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For Educators - K-12 Promising Approaches
Grade level: GED and ESOL students
What if there was a Clothes Director who made decisions about what you wore today? What questions would you have about him or her?
These two questions kick off the Better Questions, Better Decisions Voter Education Initiative (BQBD) workshop. BQBD was created by The Right Question Project to address the problem of limited citizen participation in low-income communities. In order to activate low-income voters, BQBD encourages students to think critically about decisions that happen in their daily lives– decisions they make and decisions that are made for them by others – in order to engage them in the voting process. By asking questions about decisions made that are close to them, participants draw parallels to the larger world of decisions being made at the policy level, and feel a greater sense of urgency in having a say in these decisions.
The core components of the BQBD program are a 60-minute workshop and a DVD with stories produced by students. In the BQBD workshop, students: focus on decisions that affect them, formulate questions about those decisions, and formulate questions about elected officials and voting.
In the DVD component of the program, students watch short videos written, developed, and produced by other students about decisions made in their lives. Students then reflect on decisions made in their own lives that have affected them.
We have seen that previously disengaged citizens begin to see themselves as active citizens and voters when they get to reverse the flow of information by asking their own questions rather than simply receiving information others provide them. Learning how to ask their own questions helps them also discover how they can hold elected officials accountable for meeting the needs of people like them.
BQBD puts critical thinking and self-advocacy skills at the center of voter education efforts. These skills are of immediate value to people who are used to being lectured or persuaded into voting. They also have powerful long-term value, as more citizens are able to zero in on key decisions on all levels of government and formulate their own questions to hold decision-makers accountable.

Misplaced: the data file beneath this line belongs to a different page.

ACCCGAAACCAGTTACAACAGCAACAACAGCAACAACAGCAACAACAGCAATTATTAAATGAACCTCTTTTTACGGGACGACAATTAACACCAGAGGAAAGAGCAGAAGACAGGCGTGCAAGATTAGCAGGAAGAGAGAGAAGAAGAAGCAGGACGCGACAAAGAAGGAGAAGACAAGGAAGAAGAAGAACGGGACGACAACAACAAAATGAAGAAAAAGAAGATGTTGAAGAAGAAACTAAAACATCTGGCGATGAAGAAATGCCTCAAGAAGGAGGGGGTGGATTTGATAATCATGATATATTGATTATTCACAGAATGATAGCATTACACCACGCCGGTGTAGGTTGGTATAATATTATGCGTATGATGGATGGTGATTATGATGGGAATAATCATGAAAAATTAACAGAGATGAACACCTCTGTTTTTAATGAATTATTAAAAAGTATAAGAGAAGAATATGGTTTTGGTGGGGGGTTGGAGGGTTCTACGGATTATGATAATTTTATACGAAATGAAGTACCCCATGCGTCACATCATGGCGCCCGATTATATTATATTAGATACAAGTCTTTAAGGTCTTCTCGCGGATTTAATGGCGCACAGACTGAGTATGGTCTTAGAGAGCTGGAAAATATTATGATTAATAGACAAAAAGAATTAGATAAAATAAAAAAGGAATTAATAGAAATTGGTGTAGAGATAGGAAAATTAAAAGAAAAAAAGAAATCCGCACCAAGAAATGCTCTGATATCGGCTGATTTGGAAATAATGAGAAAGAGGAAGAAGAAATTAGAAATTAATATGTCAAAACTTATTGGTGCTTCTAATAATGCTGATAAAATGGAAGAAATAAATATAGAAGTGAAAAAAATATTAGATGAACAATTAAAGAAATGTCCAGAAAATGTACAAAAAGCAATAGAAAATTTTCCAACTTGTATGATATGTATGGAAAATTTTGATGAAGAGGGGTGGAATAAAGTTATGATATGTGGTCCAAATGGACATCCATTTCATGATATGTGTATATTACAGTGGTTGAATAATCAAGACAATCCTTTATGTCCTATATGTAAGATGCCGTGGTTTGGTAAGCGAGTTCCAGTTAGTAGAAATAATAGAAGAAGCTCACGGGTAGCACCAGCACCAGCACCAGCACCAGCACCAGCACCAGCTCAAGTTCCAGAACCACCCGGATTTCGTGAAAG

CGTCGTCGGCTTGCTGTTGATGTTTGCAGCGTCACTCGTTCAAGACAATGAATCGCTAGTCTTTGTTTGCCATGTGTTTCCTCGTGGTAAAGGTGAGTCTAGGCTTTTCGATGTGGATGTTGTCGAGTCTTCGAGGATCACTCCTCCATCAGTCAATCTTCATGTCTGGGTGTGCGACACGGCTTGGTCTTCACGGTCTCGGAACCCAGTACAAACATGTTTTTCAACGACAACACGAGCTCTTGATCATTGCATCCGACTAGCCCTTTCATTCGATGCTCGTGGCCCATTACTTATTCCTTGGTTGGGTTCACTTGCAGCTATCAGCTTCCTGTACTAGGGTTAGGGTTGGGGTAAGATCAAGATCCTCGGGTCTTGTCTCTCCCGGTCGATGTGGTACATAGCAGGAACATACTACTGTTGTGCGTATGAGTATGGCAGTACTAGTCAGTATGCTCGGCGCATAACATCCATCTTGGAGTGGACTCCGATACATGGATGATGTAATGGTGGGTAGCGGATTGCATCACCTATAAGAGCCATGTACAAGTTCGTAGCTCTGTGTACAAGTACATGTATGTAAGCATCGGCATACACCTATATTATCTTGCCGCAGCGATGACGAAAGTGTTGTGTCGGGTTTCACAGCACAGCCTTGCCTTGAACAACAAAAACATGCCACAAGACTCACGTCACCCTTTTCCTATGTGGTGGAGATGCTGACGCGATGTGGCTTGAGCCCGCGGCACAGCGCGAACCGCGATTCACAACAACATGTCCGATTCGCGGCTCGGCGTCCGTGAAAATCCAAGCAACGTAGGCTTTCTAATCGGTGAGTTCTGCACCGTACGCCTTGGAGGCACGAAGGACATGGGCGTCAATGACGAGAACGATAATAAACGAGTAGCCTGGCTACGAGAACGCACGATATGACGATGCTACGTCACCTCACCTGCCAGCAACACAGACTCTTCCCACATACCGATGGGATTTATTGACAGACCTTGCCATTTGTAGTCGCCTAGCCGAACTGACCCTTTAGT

An evaluation done by a graduate student in Robert Putnam’s seminar at the Kennedy School of Government at Harvard University revealed “strong success” by BQBD, particularly in strengthening critical thinking skills.” Sixty-six percent of the 116 students surveyed mentioned, unprompted, learning various critical thinking skills, and 89% expressed an interest in voting. One group of 15 students were asked to comment on their feelings about voting before and after the workshop, and almost all students described the workshop experience as making them “more prepared” and “more interested” in voting.
A workshop guide “In The Land of Decisions” and support materials Their Decisions, Our Stories video and a discussion guide
The workshop and support materials, the videos and the discussion guide are available online at www.rightquestion.org Support in using the materials is available online by registering in the BQBD Forum, by e-mail or by calling RQP at 617-492-1900.
Maria has been a U.S. citizen for almost a decade, but has never seen much value in voting. She’s stayed pretty focused on the next task at hand – getting a job, keeping a job, finding a new one, taking care of her family, paying the rent, getting health care - doing what she could do to help herself through a series of menial labor postings. Now, sitting in a GED classroom in Tucson, AZ, hoping as a 28 year old to get her high school equivalency onto her record, she explained : “voting always seemed like something that other people did. I never really felt that it affected me. Besides, there’s so much I don’t know, I just didn’t think I would understand how to vote.”
Jean, a recently laid off office secretary in her 40s, is currently enrolled in a state-funded job training program in central New Hampshire. Preoccupied with trying to find another job, and eager to get her family’s health insurance back, she is hoping that additional job training will prepare her for good paying jobs that do not yet exist. Jean has never voted because she’s “never been quite sure the difference it would make for me.” Then, upon further thought, she confesses: “I don’t think that I’d actually know how to vote. It seems kind of complicated.”
Maria, who lives an hour from the Mexican border, and Jean, who’s about an hour from the Canadian one, offer similar explanations for not voting - no matter how many campaign ads appear in their living rooms, no matter how many people knock on their doors and no matter how much information is shoved under their doors or put into their hands.
Nothing, it seems, could turn them into voters.
Then, both Maria and Jean, thousands of miles apart, participated in a simple, educational workshop that led to a major shift in their thinking about voting. The workshop taught them specific methods for coming up with their own questions and challenged them to ask questions about a range of decisions that others make that affect them. “Now, I’ve thought about things I never would have thought about,” Maria commented after the workshop. “I’m definitely going to vote now.” Jean realized that “I see that people are making decisions that affect me. I better try to have a say about who’s making those decisions.”
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